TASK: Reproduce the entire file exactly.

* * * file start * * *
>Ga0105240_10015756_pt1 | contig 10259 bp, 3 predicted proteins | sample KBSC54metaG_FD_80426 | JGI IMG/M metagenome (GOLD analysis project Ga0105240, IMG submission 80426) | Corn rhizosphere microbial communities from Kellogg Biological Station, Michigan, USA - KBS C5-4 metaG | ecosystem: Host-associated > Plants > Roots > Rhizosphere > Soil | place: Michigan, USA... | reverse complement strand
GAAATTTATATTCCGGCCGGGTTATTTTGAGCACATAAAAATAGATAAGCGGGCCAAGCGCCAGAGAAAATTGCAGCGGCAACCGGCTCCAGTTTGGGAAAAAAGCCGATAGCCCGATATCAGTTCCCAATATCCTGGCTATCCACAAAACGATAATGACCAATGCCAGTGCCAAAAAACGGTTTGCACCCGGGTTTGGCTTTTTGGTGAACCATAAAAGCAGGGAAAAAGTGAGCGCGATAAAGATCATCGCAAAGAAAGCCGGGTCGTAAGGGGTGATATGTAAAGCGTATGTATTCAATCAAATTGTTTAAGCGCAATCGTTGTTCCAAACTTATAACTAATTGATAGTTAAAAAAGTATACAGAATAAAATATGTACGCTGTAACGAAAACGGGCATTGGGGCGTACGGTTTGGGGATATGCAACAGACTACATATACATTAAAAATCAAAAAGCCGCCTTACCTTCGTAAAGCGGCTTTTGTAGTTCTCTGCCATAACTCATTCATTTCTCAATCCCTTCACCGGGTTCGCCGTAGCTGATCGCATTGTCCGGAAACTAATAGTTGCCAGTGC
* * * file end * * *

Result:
>Ga0105240_10015756_pt1 | contig 10259 bp, 3 predicted proteins | sample KBSC54metaG_FD_80426 | JGI IMG/M metagenome (GOLD analysis project Ga0105240, IMG submission 80426) | Corn rhizosphere microbial communities from Kellogg Biological Station, Michigan, USA - KBS C5-4 metaG | ecosystem: Host-associated > Plants > Roots > Rhizosphere > Soil | place: Michigan, USA... | reverse complement strand
GAAATTTATATTCCGGCCGGGTTATTTTGAGCACATAAAAATAGATAAGCGGGCCAAGCGCCAGAGAAAATTGCAGCGGCAACCGGCTCCAGTTTGGGAAAAAAGCCGATAGCCCGATATCAGTTCCCAATATCCTGGCTATCCACAAAACGATAATGACCAATGCCAGTGCCAAAAAACGGTTTGCACCCGGGTTTGGCTTTTTGGTGAACCATAAAAGCAGGGAAAAAGTGAGCGCGATAAAGATCATCGCAAAGAAAGCCGGGTCGTAAGGGGTGATATGTAAAGCGTATGTATTCAATCAAATTGTTTAAGCGCAATCGTTGTTCCAAACTTATAACTAATTGATAGTTAAAAAAGTATACAGAATAAAATATGTACGCTGTAACGAAAACGGGCATTGGGGCGTACGGTTTGGGGATATGCAACAGACTACATATACATTAAAAATCAAAAAGCCGCCTTACCTTCGTAAAGCGGCTTTTGTAGTTCTCTGCCATAACTCATTCATTTCTCAATCCCTTCACCGGGTTCGCCGTAGCTGATCGCATTGTCCGGAAACTAATAGTTGCCAGTGC